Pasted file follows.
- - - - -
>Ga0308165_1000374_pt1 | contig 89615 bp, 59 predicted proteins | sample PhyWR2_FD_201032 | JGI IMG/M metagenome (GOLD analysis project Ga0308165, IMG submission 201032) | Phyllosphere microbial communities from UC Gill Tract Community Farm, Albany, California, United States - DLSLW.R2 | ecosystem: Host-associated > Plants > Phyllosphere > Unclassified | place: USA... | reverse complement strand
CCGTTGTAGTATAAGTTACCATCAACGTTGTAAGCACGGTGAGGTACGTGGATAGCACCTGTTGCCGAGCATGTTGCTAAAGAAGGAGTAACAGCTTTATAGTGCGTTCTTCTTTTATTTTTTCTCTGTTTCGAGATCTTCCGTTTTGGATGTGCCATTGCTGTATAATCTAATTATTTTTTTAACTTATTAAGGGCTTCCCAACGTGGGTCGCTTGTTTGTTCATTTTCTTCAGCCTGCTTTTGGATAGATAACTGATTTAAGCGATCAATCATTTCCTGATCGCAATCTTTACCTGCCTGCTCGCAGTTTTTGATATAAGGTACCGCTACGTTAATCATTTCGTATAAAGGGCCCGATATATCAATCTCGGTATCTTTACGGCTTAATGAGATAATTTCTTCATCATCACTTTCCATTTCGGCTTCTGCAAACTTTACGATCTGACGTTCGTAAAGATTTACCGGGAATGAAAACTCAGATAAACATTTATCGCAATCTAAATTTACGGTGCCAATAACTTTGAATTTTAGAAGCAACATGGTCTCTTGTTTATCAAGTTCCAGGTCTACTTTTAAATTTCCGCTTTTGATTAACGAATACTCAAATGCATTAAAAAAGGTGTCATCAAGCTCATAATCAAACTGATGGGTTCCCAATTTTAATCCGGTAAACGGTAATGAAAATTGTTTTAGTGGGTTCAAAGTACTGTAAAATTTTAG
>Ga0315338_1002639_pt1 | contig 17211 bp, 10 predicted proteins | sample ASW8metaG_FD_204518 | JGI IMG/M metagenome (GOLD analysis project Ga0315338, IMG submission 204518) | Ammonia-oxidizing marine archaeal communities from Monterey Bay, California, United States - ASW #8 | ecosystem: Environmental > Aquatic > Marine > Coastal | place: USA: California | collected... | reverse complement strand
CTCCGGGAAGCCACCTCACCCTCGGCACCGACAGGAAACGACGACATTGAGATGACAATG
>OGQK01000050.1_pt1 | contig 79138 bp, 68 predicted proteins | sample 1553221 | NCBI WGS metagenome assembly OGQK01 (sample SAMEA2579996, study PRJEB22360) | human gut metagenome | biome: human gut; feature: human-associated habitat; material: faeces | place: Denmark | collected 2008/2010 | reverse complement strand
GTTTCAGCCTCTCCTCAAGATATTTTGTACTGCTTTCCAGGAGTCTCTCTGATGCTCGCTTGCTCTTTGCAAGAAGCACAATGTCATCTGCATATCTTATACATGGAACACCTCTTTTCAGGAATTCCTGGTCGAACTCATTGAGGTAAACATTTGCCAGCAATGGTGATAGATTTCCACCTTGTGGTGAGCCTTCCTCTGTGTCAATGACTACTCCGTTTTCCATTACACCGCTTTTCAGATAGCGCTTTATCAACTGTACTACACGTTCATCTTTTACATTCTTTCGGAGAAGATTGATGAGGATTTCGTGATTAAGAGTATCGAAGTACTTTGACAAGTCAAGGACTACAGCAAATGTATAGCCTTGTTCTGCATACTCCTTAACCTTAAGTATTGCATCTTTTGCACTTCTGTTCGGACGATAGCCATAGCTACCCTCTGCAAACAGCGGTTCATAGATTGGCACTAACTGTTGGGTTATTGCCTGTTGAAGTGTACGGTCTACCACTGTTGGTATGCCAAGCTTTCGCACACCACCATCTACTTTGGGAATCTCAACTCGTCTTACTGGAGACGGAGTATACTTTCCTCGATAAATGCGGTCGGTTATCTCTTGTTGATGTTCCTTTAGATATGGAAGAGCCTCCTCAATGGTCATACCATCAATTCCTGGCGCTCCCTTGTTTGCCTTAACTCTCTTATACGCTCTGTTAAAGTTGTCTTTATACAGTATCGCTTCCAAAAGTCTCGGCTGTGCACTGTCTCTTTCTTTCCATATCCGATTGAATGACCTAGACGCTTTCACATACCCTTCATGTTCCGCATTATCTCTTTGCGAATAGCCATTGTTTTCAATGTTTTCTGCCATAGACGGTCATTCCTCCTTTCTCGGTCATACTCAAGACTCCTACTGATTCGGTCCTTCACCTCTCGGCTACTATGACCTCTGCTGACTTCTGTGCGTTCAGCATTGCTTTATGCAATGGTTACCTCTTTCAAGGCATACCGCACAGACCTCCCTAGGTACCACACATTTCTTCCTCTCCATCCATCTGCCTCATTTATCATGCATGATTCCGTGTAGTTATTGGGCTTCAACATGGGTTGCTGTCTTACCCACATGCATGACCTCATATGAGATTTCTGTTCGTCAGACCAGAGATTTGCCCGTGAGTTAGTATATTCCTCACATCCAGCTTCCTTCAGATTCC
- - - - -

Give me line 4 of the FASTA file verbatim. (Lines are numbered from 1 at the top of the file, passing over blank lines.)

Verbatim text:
CTCCGGGAAGCCACCTCACCCTCGGCACCGACAGGAAACGACGACATTGAGATGACAATG